The Maine Employee Rights Group (MERG) has filed a disability discrimination lawsuit against MaineHealth alleging that it discriminated against MERG client Susan Kendrick, a Registered Nurse (RN) who works for MaineHealth.
Ms. Kendrick previously worked in the Neonatal Intensive Care Unit (NICU) at Maine Medical Center where she cared for ill and premature newborn infants. In early 2018, MaineHealth removed Ms. Kendrick from the NICU because of her disability and it reassigned her to a lower paying job outside of Maine Medical Center. (MaineHealth is the parent company of Maine Medical Center.)
Ms. Kendrick’s disability is reactive airway dysfunction syndrome. Due to her disability, when she is exposed to perfume, she suffers from symptoms such as coughing, respiratory irritation, shortness of breath, and chest tightness. Ms. Kendrick’s disability should not be a barrier to her employment with MaineHealth because MaineHealth has a Fragrance-Free Policy which prohibits fragrances of any kind. According to MaineHealth, it adopted this policy specifically to protect patients, visitors, and staff with conditions like Ms. Kendrick’s.
Even though MaineHealth has a Fragrance-Free Policy, it refused to take some reasonable steps to enforce and effectuate the policy that Ms. Kendrick requested. Among other things, Ms. Kendrick asked MaineHealth to do more to educate and inform people about the policy so that fewer people would violate it. For example, visitors to the NICU must pass by a security desk and Ms. Kendrick asked if employees at the security desk could inform visitors about the Fragrance-Free Policy if they smelled perfume on the visitors. Ms. Kendrick asked for better enforcement of the Fragrance-Free Policy not just for her own sake but also for the sake of others, including the infants she cared for in the NICU who often have breathing problems. MaineHealth refused to take the steps that Ms. Kendrick requested. Consequently, while she worked in the NICU, Ms. Kendrick periodically suffered exposures to perfume which triggered her symptoms.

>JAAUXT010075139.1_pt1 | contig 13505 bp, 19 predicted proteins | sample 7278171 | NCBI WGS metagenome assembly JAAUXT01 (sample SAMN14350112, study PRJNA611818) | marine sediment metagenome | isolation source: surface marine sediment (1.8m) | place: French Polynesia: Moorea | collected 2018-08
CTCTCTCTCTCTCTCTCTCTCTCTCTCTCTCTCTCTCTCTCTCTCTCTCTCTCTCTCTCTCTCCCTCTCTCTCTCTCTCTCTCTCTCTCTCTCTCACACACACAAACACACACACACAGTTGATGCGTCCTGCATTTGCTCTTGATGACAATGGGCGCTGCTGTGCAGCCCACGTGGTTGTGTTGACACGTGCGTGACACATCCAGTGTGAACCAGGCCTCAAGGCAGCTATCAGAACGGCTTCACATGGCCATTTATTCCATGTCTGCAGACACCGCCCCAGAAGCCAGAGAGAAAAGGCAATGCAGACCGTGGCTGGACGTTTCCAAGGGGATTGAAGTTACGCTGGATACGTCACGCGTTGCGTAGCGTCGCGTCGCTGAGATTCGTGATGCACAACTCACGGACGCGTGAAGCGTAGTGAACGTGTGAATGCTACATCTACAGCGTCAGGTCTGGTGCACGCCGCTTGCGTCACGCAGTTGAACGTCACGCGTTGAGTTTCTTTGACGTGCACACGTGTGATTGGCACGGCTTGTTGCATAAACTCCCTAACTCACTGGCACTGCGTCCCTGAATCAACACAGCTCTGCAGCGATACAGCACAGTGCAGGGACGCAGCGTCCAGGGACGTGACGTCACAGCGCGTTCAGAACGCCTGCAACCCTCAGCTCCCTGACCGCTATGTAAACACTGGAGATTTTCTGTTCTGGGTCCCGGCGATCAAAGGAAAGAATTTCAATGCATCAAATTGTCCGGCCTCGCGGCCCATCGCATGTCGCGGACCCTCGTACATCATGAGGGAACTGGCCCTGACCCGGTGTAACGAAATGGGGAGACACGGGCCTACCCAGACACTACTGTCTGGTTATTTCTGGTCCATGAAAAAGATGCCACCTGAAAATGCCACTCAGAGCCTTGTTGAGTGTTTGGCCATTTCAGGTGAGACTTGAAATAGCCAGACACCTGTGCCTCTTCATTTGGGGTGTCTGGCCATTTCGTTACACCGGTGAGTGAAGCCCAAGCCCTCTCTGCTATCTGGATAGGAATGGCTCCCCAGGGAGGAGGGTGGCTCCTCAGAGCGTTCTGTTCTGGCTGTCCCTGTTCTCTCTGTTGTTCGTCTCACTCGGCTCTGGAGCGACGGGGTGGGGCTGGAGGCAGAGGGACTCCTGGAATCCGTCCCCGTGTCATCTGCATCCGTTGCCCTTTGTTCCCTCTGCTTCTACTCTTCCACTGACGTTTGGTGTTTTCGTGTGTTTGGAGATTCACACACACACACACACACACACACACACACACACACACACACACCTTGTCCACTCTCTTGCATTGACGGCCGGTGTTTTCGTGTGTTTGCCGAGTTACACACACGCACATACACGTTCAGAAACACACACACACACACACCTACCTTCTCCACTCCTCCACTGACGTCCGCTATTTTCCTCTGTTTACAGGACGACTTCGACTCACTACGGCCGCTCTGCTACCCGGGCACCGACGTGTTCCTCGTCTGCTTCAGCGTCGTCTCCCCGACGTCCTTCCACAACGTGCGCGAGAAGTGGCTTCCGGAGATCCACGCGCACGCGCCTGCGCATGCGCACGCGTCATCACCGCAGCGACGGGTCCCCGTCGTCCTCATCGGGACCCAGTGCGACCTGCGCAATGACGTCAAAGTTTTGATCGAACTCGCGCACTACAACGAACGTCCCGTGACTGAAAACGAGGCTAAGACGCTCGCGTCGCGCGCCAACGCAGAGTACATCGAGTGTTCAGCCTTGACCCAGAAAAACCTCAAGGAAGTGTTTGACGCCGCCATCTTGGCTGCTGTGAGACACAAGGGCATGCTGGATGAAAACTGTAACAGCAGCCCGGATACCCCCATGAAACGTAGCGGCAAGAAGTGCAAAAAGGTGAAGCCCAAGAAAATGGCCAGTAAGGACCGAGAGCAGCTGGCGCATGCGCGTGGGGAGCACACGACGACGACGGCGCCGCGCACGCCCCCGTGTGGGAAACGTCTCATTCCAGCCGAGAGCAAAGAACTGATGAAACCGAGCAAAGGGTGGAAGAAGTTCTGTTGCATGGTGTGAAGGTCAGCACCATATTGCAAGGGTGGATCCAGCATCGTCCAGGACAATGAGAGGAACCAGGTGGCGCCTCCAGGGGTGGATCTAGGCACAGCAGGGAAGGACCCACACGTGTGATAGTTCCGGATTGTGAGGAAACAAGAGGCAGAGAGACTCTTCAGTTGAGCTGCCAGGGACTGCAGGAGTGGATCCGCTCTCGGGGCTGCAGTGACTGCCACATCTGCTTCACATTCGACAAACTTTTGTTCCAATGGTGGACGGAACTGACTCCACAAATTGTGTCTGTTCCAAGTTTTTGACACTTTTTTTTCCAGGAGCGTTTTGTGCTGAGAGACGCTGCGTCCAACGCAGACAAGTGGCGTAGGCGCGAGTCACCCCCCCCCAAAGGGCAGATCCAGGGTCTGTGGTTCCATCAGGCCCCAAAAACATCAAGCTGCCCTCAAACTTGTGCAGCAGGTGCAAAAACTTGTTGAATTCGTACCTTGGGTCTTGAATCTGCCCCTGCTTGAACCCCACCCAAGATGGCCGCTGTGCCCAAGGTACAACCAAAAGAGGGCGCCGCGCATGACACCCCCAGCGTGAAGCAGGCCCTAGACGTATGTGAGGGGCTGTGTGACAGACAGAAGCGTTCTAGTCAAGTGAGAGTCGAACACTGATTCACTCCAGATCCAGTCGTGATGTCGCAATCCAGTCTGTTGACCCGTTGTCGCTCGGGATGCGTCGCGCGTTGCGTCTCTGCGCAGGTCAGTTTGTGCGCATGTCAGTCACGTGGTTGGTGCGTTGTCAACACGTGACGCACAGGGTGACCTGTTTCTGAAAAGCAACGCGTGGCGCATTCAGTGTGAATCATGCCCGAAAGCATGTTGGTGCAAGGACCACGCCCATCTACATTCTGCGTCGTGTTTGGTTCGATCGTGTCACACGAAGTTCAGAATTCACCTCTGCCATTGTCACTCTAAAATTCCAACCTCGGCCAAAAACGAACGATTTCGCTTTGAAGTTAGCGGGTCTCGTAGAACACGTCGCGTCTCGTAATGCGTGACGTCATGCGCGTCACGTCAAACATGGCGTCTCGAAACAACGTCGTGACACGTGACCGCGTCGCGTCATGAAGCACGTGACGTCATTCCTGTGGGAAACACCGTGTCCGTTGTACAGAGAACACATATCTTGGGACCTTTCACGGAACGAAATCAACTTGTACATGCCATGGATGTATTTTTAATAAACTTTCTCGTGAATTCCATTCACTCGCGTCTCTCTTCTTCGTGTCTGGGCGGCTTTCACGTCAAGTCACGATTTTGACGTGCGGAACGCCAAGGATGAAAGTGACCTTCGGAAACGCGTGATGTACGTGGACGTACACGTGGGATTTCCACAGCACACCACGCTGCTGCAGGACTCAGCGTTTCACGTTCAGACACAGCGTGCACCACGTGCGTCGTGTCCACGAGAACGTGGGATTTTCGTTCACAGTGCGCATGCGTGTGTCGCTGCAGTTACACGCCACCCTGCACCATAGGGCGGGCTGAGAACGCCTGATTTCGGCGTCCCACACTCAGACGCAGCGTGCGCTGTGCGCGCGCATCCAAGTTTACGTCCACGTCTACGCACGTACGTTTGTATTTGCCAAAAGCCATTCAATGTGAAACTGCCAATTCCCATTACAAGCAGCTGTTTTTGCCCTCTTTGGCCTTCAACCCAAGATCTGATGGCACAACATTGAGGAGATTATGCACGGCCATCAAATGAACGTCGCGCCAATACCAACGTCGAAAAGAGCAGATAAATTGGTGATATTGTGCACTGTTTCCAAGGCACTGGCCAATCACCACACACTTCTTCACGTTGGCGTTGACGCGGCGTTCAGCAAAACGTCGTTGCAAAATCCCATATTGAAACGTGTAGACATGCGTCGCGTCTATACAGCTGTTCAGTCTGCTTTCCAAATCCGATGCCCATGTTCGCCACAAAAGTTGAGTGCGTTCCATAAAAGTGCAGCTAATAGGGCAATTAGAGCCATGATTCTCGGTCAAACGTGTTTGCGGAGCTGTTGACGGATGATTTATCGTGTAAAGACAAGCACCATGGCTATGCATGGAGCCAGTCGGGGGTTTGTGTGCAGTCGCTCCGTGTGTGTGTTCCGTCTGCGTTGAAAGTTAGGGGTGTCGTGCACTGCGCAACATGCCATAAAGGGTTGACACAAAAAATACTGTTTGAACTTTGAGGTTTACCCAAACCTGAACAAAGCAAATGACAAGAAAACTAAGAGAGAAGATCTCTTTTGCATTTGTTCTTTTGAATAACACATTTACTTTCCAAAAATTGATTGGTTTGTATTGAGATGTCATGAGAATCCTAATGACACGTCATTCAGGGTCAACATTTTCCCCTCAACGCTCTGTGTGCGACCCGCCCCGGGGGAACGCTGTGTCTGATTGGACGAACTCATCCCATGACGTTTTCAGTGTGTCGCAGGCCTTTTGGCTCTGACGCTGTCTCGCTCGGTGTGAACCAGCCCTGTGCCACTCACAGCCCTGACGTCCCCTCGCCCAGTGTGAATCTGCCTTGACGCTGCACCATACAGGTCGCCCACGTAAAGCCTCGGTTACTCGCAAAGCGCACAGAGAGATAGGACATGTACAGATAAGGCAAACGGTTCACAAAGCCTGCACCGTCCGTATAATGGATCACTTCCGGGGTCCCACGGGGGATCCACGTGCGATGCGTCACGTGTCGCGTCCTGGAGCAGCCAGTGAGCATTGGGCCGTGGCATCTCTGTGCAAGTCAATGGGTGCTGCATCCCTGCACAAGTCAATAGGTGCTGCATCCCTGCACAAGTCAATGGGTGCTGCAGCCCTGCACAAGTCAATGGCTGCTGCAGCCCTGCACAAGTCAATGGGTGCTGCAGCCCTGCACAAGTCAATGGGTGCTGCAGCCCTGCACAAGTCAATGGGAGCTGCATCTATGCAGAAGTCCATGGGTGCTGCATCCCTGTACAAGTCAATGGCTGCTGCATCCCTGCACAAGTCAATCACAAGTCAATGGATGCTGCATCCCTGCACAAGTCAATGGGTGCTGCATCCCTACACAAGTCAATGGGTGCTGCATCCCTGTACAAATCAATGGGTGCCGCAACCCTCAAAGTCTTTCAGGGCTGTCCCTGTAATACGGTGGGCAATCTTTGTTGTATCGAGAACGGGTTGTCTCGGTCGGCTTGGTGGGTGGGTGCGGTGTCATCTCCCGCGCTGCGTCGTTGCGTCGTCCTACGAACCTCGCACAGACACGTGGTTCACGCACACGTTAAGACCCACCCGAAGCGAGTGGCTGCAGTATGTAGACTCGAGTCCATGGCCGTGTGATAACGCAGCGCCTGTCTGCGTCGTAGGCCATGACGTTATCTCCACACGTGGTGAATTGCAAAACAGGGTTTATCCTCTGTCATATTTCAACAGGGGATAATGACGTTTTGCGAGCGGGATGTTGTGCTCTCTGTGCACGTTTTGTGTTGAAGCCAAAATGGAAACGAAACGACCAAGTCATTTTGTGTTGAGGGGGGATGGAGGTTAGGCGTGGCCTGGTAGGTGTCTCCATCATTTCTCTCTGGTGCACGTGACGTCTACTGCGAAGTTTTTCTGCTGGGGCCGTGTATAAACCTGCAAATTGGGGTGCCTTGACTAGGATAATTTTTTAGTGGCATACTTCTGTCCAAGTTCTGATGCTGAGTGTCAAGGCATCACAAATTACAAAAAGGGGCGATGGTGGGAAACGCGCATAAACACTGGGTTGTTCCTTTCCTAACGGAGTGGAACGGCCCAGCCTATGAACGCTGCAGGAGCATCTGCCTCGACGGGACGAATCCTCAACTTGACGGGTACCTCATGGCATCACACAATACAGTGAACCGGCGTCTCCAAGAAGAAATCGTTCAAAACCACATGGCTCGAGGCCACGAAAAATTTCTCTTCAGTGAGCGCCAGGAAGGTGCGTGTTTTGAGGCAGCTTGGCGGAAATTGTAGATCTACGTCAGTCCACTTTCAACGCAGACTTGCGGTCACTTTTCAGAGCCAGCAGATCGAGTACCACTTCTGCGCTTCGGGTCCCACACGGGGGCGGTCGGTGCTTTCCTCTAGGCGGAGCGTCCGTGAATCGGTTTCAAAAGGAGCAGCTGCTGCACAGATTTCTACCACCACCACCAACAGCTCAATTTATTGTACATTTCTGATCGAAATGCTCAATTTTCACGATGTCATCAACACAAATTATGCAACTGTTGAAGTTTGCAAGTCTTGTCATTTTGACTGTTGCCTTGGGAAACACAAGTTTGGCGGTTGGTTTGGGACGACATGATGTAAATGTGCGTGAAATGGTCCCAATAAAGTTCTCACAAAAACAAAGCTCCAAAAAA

After MaineHealth denied Ms. Kendrick’s requests to improve its enforcement of the Fragrance-Free Policy, MaineHealth decided to remove Ms. Kendrick from the NICU because of her disability. MaineHealth removed Ms. Kendrick from the NICU against her wishes and reassigned her to a different worksite, outside of Maine Medical Center, because it claimed that she would likely suffer fewer perfume exposures there. However, since her reassignment, Ms. Kendrick has suffered more frequent exposures to perfume because MaineHealth has not taken sufficient steps to enforce and effectuate its Fragrance-Free policy in this new workplace either.
Since her reassignment, Ms. Kendrick has applied for a variety of positions in the NICU and elsewhere within Maine Medical Center but MaineHealth has refused to consider her for these positions because of her disability. Among other forms of relief, MERG will be asking the court to order MaineHealth to reinstate Ms. Kendrick to her position in the NICU.
State and federal disability discrimination laws not only prohibit employers from taking adverse actions against an employee because she has a disability but they also require employers to provide reasonable accommodations to employees. Ms. Kendrick alleges that MaineHealth discriminated against her when it removed her from the NICU and when it refused to consider her for other positions in Maine Medical Center. Ms. Kendrick also alleges that MaineHealth failed to provide her with reasonable accommodations when it denied her requests for better enforcement of the Fragrance-Free Policy.